Steve Smith's remarkable reincarnation as a spinner at Lord's has kept Australia's Ashes hopes alive and improved his stock as a future test captain.
Reeling from a Peter Siddle no ball that cost Australia dearly on day one of the second test, Smith was thrown the ball at the death and delivered.
It was an inspired move from captain Michael Clarke and a deliberate plan by coach Darren Lehmann.
Smith took 3-18 from six overs in a match-turning spell that restricted England to 7-289 at stumps.
The NSW middle-order batsman had virtually shelved his bowling ambitions until Lehmann made a deliberate push since taking over as coach to re-establish Smith as a genuine bowling option in dry conditions.
"Boof wants him to bowl for situations like this where it's flat," said fast bowler Ryan Harris, who himself took 3-43 in an outstanding return to test cricket.
"He showed that when he gets it right, he is a dangerous bowler.
"We all know he has got talent. Darren has been forcing the issue for him to bowl."
The last time Smith played at the home of cricket, it was his debut as Australia's frontline spinner against Pakistan in 2010.
A leggie, Smith was billed as the next Shane Warne - and took 3-51.
Three years on, Smith returned to Lord's as a 24-year-old, with a new portfolio as a top order batsman and part-time tweaker.
However, in a startling spell on Thursday, Smith rediscovered his roots and is outstripping even Warne's impressive record at Lord's.
As it stands, Smith averages 11.5 at the venue, where six of his seven career wickets have come. Warne averaged 19.58 from four matches.
When Clarke threw Smith the ball in the 77th over, Ashton Agar was off the field with a minor hip injury and the tourists were on the back foot.
After England had been reeling at 3-28, Ian Bell (109) and Jonny Bairstow (67) were taking the game away from Australia.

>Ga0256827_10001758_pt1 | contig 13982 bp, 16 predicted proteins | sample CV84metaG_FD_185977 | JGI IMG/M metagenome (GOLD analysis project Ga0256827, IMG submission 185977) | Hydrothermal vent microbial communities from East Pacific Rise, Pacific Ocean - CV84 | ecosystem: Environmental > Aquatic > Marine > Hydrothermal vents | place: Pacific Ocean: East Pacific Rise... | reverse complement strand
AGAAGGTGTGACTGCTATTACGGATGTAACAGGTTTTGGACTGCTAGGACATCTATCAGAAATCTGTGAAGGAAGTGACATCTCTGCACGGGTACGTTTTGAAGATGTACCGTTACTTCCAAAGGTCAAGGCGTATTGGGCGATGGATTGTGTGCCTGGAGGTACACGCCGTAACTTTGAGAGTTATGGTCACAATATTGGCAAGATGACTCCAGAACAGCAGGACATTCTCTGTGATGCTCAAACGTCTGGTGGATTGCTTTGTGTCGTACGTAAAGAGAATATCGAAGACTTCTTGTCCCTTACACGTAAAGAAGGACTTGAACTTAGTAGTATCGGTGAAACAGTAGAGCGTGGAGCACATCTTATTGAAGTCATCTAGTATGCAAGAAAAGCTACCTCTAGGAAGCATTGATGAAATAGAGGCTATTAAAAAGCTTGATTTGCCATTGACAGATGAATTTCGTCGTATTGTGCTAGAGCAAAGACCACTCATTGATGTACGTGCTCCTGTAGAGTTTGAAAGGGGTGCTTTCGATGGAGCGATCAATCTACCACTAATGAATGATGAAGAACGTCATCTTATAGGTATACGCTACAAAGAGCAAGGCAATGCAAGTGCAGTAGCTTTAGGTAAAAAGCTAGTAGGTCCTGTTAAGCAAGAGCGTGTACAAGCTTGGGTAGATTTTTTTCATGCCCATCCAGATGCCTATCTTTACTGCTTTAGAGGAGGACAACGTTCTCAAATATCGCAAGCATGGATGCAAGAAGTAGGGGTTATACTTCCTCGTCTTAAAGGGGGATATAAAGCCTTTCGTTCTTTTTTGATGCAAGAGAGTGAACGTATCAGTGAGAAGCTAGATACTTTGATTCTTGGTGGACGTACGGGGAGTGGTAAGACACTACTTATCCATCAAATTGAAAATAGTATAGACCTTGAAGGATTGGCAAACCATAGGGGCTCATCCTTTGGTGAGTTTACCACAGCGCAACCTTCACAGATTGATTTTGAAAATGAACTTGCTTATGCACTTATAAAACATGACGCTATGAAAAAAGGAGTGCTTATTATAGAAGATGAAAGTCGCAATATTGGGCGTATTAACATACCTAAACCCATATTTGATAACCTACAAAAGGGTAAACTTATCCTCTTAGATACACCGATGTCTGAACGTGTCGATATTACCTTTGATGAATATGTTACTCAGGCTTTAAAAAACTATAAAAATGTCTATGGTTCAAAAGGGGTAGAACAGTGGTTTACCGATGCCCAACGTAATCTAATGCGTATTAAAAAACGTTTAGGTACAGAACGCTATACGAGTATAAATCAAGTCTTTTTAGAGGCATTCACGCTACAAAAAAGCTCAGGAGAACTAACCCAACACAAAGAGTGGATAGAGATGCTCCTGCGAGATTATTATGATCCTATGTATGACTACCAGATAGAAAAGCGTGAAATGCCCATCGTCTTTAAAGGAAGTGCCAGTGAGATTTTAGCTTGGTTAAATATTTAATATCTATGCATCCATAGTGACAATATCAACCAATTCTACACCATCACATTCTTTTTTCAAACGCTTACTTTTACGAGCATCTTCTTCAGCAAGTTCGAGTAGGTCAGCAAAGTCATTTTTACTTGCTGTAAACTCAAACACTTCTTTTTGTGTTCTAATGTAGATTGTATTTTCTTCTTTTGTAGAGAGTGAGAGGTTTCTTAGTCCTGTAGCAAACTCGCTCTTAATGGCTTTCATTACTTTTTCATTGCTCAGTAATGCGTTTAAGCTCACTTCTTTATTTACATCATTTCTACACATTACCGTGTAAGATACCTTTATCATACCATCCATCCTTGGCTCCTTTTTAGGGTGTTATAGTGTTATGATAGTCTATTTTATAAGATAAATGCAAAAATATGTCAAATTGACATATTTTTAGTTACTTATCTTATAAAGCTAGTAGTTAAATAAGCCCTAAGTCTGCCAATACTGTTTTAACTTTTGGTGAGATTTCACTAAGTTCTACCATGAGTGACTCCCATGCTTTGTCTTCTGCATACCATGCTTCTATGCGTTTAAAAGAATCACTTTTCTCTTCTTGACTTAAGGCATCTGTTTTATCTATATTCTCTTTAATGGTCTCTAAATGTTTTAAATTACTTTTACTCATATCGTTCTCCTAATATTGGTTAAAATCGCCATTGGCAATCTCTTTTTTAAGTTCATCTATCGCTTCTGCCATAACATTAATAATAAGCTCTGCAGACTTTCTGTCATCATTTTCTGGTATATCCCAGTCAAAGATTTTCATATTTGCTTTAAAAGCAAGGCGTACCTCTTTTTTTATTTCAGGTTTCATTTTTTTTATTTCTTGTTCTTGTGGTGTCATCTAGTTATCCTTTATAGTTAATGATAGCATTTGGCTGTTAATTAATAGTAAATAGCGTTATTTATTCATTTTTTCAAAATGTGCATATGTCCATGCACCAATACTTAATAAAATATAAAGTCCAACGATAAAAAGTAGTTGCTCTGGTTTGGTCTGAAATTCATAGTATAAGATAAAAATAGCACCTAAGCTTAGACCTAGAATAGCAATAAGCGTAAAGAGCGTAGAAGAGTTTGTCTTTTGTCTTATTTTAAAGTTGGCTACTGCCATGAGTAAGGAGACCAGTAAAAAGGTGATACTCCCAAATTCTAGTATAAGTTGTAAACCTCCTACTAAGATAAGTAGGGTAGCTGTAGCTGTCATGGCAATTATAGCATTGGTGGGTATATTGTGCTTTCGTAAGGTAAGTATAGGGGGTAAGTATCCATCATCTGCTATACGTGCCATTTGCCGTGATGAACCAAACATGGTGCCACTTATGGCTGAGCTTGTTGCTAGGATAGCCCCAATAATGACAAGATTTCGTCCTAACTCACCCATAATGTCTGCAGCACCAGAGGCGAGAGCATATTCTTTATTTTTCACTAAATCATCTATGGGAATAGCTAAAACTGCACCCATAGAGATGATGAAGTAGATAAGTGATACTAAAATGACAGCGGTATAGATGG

The turning point had come earlier when fast bowler Siddle rattled Bairstow's stumps with the score at 4-171, only for the batsman to be called back when it became apparent Siddle had committed the cardinal sin of a front-foot no ball.
After Harris and Shane Watson (1-41) had England three-down early, the fifth wicket was necessary for Australia to capitalise.
Bairstow should have been in the pavilion for 21 - but instead Siddle's overstepping added 100 runs to the partnership and resulted in a withering spray from Lehmann at tea.
But Smith's late impact was immediate. After one full toss, he pitched a gem to Bell that spun and dipped, caught the outside edge, and floated safely to Clarke at slip.
Smith added Bairstow and Matt Prior to complete a blitz of 3-12 in 22 balls.
Viewed as a future national captain by selectors, Smith had already shown, in India and England, considerable improvement as a batsman. His bowling comeback is a bonus.
"He has a very good brain and captained NSW," said Harris, who played under Smith on the final game of the Australia A tour.
"He reads the game well. His batting has come on. The way he batted in the A tour I noticed he got better and better. He's in the bracket to be the next leader."